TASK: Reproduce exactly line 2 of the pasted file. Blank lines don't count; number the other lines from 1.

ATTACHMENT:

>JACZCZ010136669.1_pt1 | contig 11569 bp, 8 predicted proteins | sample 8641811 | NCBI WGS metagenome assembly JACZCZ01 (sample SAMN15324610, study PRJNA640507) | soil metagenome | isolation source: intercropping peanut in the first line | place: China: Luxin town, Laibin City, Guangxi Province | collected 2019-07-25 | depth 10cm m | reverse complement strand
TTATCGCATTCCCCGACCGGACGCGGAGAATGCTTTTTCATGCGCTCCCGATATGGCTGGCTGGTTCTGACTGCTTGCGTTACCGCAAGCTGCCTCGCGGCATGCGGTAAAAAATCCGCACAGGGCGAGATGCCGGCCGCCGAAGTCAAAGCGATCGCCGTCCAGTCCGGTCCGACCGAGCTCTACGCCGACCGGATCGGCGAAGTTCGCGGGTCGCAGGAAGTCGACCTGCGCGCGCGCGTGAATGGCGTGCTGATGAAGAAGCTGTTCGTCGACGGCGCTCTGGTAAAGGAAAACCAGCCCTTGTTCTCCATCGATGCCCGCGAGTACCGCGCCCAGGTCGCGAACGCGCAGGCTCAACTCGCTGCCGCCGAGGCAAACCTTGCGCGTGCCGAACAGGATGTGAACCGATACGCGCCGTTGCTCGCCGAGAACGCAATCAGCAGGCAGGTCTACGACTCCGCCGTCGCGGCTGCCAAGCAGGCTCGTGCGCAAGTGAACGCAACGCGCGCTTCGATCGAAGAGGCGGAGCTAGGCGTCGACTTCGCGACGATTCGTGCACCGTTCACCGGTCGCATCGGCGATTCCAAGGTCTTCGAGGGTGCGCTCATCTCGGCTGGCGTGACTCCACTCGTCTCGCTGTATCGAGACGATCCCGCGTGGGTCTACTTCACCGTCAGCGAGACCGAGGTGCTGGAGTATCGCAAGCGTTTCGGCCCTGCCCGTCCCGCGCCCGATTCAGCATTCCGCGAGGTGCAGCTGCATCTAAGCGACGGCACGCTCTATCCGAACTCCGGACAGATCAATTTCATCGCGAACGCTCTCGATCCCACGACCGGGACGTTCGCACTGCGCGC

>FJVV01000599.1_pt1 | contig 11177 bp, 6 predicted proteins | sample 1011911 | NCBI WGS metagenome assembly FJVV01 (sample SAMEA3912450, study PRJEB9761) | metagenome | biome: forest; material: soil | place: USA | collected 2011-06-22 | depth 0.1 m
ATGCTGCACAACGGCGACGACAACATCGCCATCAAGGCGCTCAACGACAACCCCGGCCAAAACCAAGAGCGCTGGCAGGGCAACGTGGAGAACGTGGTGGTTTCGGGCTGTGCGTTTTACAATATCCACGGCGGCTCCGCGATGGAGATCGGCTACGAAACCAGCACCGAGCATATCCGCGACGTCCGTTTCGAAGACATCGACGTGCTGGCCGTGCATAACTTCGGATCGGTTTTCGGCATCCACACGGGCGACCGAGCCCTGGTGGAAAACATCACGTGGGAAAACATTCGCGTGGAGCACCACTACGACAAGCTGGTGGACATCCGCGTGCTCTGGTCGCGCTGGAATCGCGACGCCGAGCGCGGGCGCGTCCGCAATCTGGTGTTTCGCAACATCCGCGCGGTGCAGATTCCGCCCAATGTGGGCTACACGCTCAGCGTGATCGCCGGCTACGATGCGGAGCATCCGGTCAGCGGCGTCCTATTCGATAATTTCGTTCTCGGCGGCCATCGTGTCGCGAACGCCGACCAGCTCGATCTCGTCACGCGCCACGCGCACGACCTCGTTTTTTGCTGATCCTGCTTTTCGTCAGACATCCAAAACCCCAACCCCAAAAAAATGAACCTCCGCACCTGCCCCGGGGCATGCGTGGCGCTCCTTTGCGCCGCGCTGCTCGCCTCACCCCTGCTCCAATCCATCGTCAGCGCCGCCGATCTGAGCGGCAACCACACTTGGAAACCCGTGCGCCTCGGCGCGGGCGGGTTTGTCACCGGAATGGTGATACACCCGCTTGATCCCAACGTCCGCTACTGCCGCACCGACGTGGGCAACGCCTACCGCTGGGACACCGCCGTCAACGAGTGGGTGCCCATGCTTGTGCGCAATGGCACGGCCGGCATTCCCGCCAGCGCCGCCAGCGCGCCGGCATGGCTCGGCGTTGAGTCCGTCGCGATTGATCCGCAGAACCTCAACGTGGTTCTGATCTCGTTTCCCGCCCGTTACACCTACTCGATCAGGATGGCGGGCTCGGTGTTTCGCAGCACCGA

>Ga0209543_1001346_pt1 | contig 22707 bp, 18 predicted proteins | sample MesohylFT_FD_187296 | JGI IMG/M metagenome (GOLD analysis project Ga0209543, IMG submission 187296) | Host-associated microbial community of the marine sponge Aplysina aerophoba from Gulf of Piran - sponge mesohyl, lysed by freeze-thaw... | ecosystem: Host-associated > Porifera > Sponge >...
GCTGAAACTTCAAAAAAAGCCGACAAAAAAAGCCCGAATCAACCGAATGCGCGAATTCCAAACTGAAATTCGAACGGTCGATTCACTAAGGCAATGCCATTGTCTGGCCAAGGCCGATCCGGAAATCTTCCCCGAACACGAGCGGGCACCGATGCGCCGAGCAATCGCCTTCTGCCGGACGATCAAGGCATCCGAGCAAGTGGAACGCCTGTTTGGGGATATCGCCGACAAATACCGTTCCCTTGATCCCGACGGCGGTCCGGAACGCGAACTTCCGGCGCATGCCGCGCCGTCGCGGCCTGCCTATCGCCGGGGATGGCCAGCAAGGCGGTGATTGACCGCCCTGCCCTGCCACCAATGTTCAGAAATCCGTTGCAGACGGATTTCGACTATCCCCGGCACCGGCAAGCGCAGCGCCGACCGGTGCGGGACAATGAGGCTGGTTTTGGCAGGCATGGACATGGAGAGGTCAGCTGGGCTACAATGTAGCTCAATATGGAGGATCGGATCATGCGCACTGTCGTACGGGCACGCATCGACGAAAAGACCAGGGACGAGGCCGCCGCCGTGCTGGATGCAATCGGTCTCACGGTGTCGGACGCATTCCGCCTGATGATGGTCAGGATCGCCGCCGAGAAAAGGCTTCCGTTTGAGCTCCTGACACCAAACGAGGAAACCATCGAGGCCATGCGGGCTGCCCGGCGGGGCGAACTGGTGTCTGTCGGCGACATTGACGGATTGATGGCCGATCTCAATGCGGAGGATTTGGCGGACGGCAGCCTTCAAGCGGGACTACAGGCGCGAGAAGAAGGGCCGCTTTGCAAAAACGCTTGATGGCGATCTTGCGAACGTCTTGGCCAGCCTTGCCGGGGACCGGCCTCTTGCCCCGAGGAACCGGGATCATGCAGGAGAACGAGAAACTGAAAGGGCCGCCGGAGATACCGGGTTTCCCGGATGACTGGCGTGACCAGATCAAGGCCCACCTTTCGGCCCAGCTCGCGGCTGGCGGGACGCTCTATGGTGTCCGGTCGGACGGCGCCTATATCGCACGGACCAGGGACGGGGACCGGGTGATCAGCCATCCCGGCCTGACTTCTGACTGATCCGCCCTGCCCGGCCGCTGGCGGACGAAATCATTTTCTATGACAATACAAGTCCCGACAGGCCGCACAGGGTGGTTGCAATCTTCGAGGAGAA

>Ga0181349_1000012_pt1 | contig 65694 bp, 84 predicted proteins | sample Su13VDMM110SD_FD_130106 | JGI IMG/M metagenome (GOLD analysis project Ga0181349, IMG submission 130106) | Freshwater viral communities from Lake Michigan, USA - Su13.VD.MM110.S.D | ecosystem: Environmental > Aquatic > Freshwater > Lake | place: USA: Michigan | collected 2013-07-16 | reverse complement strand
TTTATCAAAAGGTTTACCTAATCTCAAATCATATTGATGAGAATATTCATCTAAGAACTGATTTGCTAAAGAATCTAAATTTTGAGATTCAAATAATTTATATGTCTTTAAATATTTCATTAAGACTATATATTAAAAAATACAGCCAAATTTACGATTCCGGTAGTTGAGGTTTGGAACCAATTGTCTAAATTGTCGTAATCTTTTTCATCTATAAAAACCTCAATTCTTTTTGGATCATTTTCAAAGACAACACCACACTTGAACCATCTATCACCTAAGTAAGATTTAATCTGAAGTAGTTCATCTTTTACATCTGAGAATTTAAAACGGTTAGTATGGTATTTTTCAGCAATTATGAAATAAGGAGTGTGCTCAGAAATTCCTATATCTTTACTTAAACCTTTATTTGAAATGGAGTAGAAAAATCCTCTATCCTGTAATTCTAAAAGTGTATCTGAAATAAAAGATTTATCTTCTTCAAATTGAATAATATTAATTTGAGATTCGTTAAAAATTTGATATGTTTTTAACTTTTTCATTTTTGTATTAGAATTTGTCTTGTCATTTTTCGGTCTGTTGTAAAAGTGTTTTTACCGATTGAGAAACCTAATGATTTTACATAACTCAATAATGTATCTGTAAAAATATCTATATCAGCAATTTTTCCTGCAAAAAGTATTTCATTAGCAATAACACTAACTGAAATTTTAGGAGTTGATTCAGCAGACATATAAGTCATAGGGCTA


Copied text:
TTATCGCATTCCCCGACCGGACGCGGAGAATGCTTTTTCATGCGCTCCCGATATGGCTGGCTGGTTCTGACTGCTTGCGTTACCGCAAGCTGCCTCGCGGCATGCGGTAAAAAATCCGCACAGGGCGAGATGCCGGCCGCCGAAGTCAAAGCGATCGCCGTCCAGTCCGGTCCGACCGAGCTCTACGCCGACCGGATCGGCGAAGTTCGCGGGTCGCAGGAAGTCGACCTGCGCGCGCGCGTGAATGGCGTGCTGATGAAGAAGCTGTTCGTCGACGGCGCTCTGGTAAAGGAAAACCAGCCCTTGTTCTCCATCGATGCCCGCGAGTACCGCGCCCAGGTCGCGAACGCGCAGGCTCAACTCGCTGCCGCCGAGGCAAACCTTGCGCGTGCCGAACAGGATGTGAACCGATACGCGCCGTTGCTCGCCGAGAACGCAATCAGCAGGCAGGTCTACGACTCCGCCGTCGCGGCTGCCAAGCAGGCTCGTGCGCAAGTGAACGCAACGCGCGCTTCGATCGAAGAGGCGGAGCTAGGCGTCGACTTCGCGACGATTCGTGCACCGTTCACCGGTCGCATCGGCGATTCCAAGGTCTTCGAGGGTGCGCTCATCTCGGCTGGCGTGACTCCACTCGTCTCGCTGTATCGAGACGATCCCGCGTGGGTCTACTTCACCGTCAGCGAGACCGAGGTGCTGGAGTATCGCAAGCGTTTCGGCCCTGCCCGTCCCGCGCCCGATTCAGCATTCCGCGAGGTGCAGCTGCATCTAAGCGACGGCACGCTCTATCCGAACTCCGGACAGATCAATTTCATCGCGAACGCTCTCGATCCCACGACCGGGACGTTCGCACTGCGCGC